To some extent I'm speaking from experience here. When I started writing the MUTA server, I had little clue about how to write a complex server capable of handling a high amount of clients. I'm not sure if I still have the right idea of that, but I know that multithreading was a pain in my ass for a long while, and to some extent it remains so, although I think it's gettin getter.
Handling state on a single thread
So far I've found that the simplest way of dealing with the above woes is to be simple and handle all state changes on on a single thread. No allocations of stateful data structures or otherwise manipulating them from the networking thread or anywhere else. I've referred to this as event-based architecture, but I'm not sure if that's the correct term; all I know is that I've heard the term elsewhere and assumed this was what they meant. Then again, who cares what it's called.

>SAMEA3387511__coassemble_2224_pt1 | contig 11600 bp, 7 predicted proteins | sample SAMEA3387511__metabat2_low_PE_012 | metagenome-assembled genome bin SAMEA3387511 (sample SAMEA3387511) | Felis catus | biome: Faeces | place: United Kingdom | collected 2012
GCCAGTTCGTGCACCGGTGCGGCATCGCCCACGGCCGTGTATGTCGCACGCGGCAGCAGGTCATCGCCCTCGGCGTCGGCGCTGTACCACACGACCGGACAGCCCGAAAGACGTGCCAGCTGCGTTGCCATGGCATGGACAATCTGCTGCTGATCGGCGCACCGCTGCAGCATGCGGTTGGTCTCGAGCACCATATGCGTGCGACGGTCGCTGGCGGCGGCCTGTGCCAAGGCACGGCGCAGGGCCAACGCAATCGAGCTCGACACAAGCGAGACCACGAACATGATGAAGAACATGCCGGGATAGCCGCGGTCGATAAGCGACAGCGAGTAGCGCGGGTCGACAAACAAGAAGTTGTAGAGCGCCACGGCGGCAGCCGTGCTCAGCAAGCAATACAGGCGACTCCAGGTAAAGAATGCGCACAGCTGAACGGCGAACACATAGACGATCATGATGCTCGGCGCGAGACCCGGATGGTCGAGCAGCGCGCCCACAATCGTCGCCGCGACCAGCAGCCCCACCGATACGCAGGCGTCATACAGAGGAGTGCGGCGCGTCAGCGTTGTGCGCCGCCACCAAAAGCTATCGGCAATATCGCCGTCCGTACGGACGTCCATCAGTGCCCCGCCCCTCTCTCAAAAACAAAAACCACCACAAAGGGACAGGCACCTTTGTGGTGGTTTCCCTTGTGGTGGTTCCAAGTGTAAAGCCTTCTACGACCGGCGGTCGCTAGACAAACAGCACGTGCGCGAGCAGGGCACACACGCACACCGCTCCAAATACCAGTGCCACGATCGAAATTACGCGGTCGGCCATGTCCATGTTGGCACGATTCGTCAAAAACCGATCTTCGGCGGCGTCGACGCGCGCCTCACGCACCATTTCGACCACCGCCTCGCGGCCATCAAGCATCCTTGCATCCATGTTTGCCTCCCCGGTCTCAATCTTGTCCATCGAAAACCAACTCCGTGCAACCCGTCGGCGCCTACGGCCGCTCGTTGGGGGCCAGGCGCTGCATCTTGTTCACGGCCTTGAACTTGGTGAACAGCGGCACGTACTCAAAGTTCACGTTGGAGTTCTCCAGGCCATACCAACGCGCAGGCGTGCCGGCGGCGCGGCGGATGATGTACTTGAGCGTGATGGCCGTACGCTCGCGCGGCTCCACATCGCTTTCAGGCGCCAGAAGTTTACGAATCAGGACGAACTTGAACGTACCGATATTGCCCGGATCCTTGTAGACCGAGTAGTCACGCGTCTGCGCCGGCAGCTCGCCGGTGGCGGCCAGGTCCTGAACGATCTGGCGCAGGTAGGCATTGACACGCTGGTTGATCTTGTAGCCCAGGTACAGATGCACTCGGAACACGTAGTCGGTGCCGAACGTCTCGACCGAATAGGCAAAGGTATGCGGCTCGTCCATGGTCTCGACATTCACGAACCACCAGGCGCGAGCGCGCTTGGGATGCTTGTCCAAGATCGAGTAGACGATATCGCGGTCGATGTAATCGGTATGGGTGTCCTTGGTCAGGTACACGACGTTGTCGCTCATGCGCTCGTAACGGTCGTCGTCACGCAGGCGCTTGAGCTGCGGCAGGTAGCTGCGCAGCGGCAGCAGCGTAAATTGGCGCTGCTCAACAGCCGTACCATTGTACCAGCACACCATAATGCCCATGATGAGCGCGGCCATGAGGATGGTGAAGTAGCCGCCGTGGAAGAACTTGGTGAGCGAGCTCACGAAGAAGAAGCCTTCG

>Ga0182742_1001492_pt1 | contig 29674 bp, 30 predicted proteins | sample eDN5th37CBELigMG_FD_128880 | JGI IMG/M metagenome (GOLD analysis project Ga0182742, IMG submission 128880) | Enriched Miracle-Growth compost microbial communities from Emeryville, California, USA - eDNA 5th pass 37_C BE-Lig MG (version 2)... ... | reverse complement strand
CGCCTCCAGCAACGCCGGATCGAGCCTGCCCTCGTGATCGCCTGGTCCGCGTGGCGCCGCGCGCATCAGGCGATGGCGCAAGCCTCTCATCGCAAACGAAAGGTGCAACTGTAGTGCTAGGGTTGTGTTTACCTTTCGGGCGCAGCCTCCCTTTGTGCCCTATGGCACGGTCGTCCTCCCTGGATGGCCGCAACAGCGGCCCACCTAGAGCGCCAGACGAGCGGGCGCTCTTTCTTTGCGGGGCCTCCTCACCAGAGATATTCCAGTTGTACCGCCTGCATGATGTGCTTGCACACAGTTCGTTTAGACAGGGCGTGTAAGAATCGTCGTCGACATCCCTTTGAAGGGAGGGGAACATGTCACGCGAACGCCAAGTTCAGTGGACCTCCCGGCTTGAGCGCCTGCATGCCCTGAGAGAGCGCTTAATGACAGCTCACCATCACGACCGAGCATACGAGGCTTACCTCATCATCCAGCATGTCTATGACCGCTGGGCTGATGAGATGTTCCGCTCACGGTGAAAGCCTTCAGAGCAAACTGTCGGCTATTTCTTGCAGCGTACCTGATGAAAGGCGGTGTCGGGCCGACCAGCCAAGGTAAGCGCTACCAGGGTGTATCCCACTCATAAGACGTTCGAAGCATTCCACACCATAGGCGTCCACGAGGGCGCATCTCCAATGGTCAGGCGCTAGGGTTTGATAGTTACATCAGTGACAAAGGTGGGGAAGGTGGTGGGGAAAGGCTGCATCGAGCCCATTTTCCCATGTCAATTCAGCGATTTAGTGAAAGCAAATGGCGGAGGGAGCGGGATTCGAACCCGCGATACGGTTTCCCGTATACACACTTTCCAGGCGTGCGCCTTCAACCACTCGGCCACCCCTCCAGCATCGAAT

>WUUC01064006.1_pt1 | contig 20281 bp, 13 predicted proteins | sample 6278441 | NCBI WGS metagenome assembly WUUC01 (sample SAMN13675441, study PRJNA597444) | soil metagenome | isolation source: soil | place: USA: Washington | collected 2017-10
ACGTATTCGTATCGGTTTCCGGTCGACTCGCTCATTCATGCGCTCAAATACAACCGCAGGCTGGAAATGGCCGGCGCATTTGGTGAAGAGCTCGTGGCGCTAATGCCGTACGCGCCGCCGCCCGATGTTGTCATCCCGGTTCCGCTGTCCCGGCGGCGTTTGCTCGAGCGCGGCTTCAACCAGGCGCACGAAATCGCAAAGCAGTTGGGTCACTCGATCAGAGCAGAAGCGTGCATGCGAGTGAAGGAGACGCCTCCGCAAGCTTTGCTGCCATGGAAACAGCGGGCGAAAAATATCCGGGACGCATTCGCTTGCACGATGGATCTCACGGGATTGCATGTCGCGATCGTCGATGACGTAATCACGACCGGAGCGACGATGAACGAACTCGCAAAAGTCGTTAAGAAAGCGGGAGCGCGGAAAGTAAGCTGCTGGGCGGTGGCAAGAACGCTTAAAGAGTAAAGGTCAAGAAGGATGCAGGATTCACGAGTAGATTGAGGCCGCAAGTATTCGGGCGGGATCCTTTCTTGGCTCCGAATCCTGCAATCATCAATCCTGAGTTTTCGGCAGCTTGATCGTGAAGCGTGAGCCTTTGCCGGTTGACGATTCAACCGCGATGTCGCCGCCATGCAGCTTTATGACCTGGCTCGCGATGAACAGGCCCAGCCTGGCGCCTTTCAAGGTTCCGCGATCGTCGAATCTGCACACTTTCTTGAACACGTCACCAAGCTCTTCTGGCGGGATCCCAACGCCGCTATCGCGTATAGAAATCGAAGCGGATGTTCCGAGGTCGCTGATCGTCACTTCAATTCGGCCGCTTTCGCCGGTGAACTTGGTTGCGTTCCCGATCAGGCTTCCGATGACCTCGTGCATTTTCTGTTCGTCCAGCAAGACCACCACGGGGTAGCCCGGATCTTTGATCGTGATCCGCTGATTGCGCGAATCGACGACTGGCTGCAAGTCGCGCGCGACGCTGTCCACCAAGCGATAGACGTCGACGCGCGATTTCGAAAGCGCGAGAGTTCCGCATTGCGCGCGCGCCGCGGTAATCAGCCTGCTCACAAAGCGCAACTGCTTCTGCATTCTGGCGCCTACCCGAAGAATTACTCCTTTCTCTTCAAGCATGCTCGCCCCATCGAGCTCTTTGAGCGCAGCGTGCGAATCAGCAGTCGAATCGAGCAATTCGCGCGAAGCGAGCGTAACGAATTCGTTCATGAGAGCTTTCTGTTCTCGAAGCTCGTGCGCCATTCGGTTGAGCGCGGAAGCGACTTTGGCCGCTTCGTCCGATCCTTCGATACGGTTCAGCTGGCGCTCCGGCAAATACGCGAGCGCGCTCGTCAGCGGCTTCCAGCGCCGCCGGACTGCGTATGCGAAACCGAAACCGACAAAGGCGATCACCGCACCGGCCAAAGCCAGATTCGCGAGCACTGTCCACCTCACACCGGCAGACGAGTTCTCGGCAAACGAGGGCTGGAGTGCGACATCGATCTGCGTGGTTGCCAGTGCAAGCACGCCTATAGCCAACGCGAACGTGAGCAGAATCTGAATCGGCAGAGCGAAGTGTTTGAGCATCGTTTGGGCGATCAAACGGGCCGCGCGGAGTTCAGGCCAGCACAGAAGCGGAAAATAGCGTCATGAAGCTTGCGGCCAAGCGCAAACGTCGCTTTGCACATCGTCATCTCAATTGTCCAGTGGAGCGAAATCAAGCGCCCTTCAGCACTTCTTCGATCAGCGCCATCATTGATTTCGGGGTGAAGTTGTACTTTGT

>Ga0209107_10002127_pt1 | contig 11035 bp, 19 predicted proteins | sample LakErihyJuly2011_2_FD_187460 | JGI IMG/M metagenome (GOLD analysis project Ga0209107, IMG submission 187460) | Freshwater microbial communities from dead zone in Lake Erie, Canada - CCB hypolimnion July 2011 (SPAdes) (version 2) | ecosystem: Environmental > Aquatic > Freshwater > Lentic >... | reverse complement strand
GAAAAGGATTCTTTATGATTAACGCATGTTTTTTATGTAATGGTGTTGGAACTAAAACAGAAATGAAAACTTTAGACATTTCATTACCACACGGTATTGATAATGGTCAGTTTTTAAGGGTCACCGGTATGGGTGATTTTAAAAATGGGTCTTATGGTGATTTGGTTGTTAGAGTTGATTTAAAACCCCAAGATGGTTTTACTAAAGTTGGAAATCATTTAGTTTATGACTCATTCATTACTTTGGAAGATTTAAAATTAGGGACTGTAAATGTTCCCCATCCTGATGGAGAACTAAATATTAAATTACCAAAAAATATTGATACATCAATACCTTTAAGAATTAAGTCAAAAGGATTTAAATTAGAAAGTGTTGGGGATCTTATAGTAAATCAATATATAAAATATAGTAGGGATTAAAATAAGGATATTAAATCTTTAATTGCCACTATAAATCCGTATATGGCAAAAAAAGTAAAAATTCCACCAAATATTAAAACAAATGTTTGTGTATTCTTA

In this model, when a network thread receives a message, it will not handle the message immediately. Instead it will pass it on to another thread as an event. The thread that handles the events (usually the main thread) can sleep on a blocking function from which it wakes when new events are posted from another thread.
Essentially, both the main and network thread will sleep in this model until something relevant to them happens. Of course, you can have more than one thread pushing events to the main thread though, and you can also have the main thread posting events to other threads. MUTA's login server has a database thread with which the main thread communicates in a two-way fashion, posting and receiving events from it.
Current implementation in MUTA